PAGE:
The leader of the Labour Party Ed Miliband has recognised the importance of the Act On Ambulances campaign, organised by North Norfolk Labour Party, at this week’s party conference. Mr Miliband spoke to the north Norfolk campaigners about the importance of the campaign and deputy party chairman MP Tom Watson told party delegates that the campaign and petition was an excellent example of good campaigning within the community. North Norfolk Labour’s Chair Denise Burke, Vice-Chair Stephen Burke, and Press Officer Jono Read took to the stage on Sunday and also collected an award for their efforts. Last week the campaigners handed in a 6500-signature petition and met with Hayden Newton who pledged to spend this week rethinking the remaining cuts to the ambulance service in North Walsham. As of this morning (Friday) the East of England Ambulance Service Trust have said these talks are on-going and that the party will be alerted to any outcomes as soon as those meetings finish. Readers are urged to sign the petition at www.actonambulances.co.uk
The Chief Executive of East of England Ambulance Service Trust, Hayden Newton, has pledged to rethink proposed cuts to the ambulance service in North Walsham following a meeting with North Norfolk Labour Party campaigners.
North Norfolk Labour Party campaigners have handed over a petition containing 6500 names to the East of England Ambulance Service Trust at a board meeting this morning – urging them to rethink plans to cut to the ambulance service in north Norfolk. The Act On Ambulances campaigners traveled from north Norfolk to Cambourne in Cambridgeshire earlier today and presented the petition to Maria Ball (chair of the Trust) and Hayden Newton (Chief Executive of the Trust). Maria Ball said they would study comments on the petition because they were “interested to hear what the public thinks”, and commented on the biggest gathering she had seen before at a board meeting. Hayden Newton said that he would continue dialogue with campaigners at their planned meeting in Norwich on Thursday afternoon. Denise Burke, chair of North Norfolk Labour Party, said: “We are pleased to have been able to present the petition at the East of England Ambulance Service Trust board meeting in Cambourne today, and that officials now a have chance to see what the people of north Norfolk think of their plans for Cromer, North Walsham, and Fakenham. Over 6500 signed the petition and we are encouraging people to continue to sign online. People power has already helped us achieve a rethink of the plans, and at our next meeting on Thursday we will be pushing for ways forward to ensure north Norfolk gets a better ambulance service”.
6000 people have now signed the petition against ambulance cuts in north Norfolk as campaigners plan to make a trip to Cambourne for the East of England Ambulance Trust (EEAST) board meeting on Wednesday morning. There was outrage in August when it was revealed a full-time ambulance in Cromer would be reduced to just two days a week, and North Walsham would lose its only ambulance in the town. Hayden Newton from EEAST vowed to rethink the proposals – a result of government cuts – following the public outcry, and has committed extra resource to Cromer and North Walsham on top of the newly proposed Rapid Response Vehicles. This would give Cromer an additional 4 hours of ambulance a week and North Walsham would regain an ambulance but for 56 hours less a week compared to existing plans. North Norfolk Labour Party campaigners today have reached a target of 6000 signatures on the petition and will present it to the board of East of England Ambulance Service Trust on Wednesday morning in Cambourne – when the independent NHS watchdog Monitor will be present. Senior Labour party members will be having further discussions with the Ambulance Trust and NHS Norfolk on Thursday afternoon at the Longwater base. Campaigners will express concern about the loss of ambulance time in North Walsham, and will be seeking assurances the proposed extra ambulance resources are kept in the district and do not cover up further cuts across the county. Denise Burke, chair of North Norfolk…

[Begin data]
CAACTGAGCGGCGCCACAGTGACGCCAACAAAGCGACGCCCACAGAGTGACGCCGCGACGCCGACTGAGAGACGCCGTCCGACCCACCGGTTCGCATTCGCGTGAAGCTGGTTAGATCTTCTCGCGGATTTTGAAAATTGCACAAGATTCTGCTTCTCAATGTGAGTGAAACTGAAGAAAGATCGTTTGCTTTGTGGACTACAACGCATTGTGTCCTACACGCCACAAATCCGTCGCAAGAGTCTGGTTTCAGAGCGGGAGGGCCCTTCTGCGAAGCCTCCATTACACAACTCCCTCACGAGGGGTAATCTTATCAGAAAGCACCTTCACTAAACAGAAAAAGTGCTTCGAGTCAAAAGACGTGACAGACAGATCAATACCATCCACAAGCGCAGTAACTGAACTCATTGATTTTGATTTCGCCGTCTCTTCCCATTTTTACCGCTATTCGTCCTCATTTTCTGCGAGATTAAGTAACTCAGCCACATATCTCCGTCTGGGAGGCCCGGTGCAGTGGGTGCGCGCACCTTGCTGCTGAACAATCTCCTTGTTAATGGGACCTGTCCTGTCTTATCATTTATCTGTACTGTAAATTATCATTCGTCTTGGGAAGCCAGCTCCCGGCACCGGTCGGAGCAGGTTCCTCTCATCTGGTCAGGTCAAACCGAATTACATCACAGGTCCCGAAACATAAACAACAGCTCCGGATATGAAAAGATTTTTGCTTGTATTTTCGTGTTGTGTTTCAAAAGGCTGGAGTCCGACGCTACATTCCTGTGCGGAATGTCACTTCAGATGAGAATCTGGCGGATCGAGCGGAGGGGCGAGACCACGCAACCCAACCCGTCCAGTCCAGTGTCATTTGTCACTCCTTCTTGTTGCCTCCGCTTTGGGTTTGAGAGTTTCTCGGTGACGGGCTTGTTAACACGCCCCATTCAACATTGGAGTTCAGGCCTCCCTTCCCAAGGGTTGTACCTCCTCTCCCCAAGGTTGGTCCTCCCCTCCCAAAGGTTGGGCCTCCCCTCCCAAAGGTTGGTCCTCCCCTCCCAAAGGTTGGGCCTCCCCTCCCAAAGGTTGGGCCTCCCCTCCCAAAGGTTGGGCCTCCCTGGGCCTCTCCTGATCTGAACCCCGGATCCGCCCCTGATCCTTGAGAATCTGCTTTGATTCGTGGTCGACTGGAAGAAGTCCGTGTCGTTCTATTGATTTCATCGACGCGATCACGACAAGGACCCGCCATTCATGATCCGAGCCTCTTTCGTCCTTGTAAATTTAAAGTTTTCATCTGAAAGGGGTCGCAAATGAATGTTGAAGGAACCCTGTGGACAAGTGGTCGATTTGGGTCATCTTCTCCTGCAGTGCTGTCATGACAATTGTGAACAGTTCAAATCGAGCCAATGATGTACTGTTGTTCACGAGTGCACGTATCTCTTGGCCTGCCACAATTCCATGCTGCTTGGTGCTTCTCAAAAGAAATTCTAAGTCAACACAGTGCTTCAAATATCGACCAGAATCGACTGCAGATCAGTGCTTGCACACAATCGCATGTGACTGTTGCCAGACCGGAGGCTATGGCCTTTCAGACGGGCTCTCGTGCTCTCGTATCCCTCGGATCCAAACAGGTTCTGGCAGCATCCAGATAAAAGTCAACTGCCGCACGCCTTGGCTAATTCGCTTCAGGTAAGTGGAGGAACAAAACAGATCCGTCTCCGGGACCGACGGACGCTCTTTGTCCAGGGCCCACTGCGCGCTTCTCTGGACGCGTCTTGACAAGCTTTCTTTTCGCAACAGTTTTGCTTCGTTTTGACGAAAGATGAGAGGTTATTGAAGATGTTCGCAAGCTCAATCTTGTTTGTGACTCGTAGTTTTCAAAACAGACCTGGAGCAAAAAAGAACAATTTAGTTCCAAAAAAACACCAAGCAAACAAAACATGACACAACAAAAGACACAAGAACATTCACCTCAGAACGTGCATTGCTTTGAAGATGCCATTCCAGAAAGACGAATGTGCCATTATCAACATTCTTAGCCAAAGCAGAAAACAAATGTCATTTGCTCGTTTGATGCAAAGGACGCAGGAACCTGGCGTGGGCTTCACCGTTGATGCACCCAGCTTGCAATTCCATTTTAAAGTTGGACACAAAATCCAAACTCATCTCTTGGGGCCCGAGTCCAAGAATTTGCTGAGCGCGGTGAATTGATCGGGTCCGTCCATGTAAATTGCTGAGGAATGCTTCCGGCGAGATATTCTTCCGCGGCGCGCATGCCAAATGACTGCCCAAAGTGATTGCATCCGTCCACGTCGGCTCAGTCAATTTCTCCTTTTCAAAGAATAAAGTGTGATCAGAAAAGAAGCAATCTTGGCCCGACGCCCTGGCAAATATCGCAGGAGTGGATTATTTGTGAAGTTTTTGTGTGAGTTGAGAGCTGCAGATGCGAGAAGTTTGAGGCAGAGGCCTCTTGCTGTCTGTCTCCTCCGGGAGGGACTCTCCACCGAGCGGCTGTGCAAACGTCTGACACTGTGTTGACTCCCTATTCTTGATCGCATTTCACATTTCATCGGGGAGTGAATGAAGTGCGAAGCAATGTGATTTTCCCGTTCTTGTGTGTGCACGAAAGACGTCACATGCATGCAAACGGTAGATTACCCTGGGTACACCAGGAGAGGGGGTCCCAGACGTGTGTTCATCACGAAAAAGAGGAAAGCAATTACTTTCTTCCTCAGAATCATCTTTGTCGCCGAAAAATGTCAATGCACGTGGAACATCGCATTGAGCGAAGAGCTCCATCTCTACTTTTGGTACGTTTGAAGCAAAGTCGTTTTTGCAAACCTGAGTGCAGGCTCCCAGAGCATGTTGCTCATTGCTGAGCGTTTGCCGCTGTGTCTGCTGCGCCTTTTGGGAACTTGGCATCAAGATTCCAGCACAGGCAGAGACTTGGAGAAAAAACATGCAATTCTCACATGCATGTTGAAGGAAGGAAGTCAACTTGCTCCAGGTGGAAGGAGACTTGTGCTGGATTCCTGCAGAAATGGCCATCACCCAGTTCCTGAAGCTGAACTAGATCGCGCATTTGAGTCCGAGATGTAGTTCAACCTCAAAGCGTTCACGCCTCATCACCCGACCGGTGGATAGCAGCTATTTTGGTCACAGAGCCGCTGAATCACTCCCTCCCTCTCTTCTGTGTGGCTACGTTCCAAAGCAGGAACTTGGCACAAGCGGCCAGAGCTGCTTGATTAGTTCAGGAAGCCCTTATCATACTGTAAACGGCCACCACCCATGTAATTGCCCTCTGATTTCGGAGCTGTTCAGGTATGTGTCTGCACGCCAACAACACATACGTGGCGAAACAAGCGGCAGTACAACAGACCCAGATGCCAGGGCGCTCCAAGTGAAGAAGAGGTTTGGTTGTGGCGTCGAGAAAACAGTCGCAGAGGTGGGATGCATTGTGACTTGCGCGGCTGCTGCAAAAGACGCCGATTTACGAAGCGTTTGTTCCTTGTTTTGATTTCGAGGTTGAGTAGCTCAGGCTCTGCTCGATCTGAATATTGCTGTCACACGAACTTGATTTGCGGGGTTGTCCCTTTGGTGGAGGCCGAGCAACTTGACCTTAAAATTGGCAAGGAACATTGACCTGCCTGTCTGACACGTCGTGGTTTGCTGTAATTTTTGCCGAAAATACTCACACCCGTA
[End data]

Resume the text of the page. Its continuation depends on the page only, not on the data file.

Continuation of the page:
North Norfolk Labour is turning up the heat as it announces a weekend of campaigning events about ambulance cuts in north Norfolk. Campaigners will be making the journey to Cambourne in Cambridgeshire to hand over the 5000 names to the East of England Ambulance Trust on Wednesday morning, and will be meeting the Chief Executive of the Trust and Norfolk’s NHS service on Thursday afternoon. Before that campaigners will be on the streets of north Norfolk throughout the weekend – starting in North Walsham from 9am and Cromer from 10am on Saturday. There will also be petitioning events in Fakenham over the weekend, and in Aylsham on Monday. The Labour Party welcomed signs of a rethink to ambulances in Cromer and North Walsham but believes more has to be done to improve response times. It is concerned that existing ambulances will have to make up for the loss of 7 vehicles across Norfolk. The Shadow Secretary of State for Environment, Food and Rural Affairs Mary Creagh MP (pictured) is the latest notable signatory to give her support to the campaign. Jono Read, press officer for North Norfolk Labour Party, said: “We are increasing the pressure this weekend by campaigning on Saturday, Sunday, and Monday across the district. Last week’s news of a rethink to ambulance cuts in North Walsham and Cromer has been welcomed by our campaigners, but there is still a lot of work to be done to improve ambulance response times in the district”.